Patagonia—the company—also made a bold move by planning to invest $13 million in tax credits for solar panels in 1,000 homes in Hawaii this year. This was their first dive into renewable energy, and the company hoped that others will follow suit, and do the same.

    A few years ago, the founder of Patagonia, Yvon Chouinard, had the idea to create a film about the damaging effects that dams have on our rivers, and the wildlife that inhabits them. This year, the film Damnation was released, premiering at festival South by Southwest in Austin, Texas. The film is for education purposes, but also to inspire action. On the same note, Patagonia has been working to remove dams that provide a bigger, and more functionable habitat for wild salmon—a fish that could be in trouble if organizations like Patagonia don’t step in to help.

    Another impressive initiative that the company supports hits close to home for the brand. Patagonia offers an Environmental Internship Program, which allows for its employees to take up to two months to work for an environmental cause. This year, they totaled 7,162 volunteer hours for many different organizations, including Conservacion Patagonica, John Muir Trust, and Great Basin Resource Watch.

    One of their most recent efforts was a push to get people voting in the midterm elections, and voting for candidates who support clean and renewable energy, and those who are interested in conservation. They launched Vote the Environment in collaboration with the Creative Action Network, a collective active in conservation and uses art to get a statement across to the public.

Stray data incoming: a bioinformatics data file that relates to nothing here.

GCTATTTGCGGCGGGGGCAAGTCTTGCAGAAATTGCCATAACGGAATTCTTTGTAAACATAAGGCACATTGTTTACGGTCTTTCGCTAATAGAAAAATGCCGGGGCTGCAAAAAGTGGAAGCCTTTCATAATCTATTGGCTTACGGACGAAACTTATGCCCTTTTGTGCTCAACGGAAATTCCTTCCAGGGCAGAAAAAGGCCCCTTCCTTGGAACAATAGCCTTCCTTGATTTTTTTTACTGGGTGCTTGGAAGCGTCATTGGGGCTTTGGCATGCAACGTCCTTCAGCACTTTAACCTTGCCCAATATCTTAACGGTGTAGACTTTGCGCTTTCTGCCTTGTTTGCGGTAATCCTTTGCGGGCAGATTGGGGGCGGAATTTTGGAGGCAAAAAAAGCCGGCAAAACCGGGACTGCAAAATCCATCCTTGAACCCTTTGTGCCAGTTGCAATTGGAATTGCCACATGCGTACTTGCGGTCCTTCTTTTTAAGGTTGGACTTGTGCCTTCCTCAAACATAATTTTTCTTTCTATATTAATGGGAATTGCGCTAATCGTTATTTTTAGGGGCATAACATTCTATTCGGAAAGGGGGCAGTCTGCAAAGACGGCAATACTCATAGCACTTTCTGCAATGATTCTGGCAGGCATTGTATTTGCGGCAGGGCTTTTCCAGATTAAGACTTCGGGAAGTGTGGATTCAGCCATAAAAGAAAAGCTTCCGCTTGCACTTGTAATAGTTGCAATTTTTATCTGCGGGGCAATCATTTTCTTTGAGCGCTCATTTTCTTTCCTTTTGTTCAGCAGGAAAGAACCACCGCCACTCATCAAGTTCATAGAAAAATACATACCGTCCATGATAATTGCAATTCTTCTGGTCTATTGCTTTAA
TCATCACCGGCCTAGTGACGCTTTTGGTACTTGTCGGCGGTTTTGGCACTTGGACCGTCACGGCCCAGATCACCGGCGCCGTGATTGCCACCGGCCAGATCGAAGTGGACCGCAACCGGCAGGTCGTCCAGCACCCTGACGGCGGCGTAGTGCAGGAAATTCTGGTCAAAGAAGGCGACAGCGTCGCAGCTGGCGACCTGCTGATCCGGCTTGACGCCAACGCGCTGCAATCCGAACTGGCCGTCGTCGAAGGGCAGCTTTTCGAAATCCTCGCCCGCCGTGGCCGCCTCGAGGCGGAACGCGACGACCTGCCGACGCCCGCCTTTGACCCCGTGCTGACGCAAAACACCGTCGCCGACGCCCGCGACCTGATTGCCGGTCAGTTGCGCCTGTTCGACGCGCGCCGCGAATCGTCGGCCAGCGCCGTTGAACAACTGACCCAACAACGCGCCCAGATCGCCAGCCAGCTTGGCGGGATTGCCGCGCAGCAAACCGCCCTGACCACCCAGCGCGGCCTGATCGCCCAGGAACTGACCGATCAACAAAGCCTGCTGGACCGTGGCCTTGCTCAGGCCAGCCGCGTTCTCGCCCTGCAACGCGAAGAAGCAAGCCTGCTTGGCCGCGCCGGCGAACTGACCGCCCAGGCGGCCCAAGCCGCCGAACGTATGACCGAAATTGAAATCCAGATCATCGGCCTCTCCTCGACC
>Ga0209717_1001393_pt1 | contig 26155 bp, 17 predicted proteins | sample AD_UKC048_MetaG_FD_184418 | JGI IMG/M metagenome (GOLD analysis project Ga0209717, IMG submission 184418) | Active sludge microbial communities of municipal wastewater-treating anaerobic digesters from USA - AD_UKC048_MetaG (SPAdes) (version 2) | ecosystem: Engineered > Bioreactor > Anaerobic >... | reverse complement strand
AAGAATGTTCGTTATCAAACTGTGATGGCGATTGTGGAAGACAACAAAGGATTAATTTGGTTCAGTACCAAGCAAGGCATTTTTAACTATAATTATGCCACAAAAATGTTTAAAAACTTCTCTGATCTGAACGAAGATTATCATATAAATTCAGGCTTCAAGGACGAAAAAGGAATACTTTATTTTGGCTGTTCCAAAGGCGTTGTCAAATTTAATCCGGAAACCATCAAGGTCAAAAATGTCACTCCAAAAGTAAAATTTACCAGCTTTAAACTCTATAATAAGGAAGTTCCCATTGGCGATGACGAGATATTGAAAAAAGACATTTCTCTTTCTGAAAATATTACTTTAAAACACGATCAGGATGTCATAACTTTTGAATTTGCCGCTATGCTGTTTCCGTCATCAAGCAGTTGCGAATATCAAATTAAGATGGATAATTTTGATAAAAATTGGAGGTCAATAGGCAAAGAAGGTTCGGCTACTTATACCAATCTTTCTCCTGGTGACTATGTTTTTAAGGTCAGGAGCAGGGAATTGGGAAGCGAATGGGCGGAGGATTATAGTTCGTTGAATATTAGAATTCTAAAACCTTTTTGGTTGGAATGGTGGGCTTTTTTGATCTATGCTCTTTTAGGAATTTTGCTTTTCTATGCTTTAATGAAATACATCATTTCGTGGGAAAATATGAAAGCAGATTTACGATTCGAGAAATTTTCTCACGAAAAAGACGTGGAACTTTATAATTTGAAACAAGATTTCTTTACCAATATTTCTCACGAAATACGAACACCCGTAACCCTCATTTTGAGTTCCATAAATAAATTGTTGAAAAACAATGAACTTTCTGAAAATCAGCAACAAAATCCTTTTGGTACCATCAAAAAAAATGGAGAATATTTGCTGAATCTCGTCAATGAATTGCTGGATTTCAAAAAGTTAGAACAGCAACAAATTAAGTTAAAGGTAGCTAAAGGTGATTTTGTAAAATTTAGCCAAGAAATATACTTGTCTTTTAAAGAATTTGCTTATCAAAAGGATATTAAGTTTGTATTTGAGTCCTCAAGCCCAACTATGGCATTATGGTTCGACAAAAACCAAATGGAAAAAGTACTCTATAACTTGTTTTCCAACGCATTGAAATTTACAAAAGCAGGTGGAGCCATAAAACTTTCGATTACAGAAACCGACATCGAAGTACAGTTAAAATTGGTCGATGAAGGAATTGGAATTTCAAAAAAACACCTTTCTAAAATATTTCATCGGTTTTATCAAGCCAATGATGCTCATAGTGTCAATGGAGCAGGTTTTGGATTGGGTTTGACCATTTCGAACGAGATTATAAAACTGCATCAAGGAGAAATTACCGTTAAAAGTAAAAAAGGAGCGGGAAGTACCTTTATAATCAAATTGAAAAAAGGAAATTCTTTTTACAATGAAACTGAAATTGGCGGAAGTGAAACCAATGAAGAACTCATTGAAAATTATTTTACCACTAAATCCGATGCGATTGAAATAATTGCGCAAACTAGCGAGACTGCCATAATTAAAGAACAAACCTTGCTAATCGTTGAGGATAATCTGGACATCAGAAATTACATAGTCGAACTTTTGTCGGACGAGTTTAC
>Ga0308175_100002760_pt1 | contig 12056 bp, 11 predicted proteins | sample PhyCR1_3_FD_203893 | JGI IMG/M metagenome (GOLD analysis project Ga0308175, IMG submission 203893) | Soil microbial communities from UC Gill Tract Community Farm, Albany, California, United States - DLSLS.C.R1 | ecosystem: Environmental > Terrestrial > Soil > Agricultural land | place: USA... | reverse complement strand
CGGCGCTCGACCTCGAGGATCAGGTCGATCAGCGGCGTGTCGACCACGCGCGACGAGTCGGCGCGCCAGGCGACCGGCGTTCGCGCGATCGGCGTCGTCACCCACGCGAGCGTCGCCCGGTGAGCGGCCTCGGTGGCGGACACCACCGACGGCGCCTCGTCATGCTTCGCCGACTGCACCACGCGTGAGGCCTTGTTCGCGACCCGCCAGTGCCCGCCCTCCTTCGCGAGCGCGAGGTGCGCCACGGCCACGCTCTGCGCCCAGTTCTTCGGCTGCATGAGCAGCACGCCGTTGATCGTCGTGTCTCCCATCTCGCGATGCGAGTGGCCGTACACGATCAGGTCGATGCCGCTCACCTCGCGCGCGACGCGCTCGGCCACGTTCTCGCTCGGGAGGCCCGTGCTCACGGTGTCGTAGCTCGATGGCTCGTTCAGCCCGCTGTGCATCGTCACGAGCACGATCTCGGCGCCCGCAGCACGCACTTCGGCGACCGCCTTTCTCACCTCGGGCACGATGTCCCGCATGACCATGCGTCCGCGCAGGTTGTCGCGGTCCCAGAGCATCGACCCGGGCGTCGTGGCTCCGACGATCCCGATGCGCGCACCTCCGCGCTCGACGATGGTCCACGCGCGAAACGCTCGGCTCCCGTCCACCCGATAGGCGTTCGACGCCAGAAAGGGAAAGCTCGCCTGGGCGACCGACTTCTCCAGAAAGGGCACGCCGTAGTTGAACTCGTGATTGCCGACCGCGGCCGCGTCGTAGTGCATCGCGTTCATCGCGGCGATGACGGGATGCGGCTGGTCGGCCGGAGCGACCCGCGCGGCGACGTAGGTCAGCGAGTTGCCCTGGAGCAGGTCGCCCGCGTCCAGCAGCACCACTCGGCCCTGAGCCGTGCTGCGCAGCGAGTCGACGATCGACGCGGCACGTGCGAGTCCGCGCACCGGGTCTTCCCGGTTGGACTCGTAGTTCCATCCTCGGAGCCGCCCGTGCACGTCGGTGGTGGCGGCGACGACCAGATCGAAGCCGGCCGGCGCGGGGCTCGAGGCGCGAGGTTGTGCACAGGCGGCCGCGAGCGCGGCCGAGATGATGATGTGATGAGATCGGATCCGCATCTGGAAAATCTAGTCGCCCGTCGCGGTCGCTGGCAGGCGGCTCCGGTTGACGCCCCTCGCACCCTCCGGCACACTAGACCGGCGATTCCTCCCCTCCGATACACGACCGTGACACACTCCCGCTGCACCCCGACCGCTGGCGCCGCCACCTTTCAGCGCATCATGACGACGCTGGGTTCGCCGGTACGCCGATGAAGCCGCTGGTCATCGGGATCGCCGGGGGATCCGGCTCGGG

Patagonia continues on to lead the movement in environmental action for an apparel and outdoor company. Their efforts are obvious, and the causes they lend themselves to all come back to align with Patagonia’s earth-conscious morals.

    Truth to Materials is an extension, another step towards Patagonia being a company that is transparent, sustainable, and responsible. The small collection sticks to the raw roots of what actually goes into the making, and how much can actually be reused for future garments. As it turns out, that’s almost all of it. Truth to Materials just a small break from the company that is focused on saving the planet, one jacket at a time.

    Images by Jeff Johnson, courtesy of Patagonia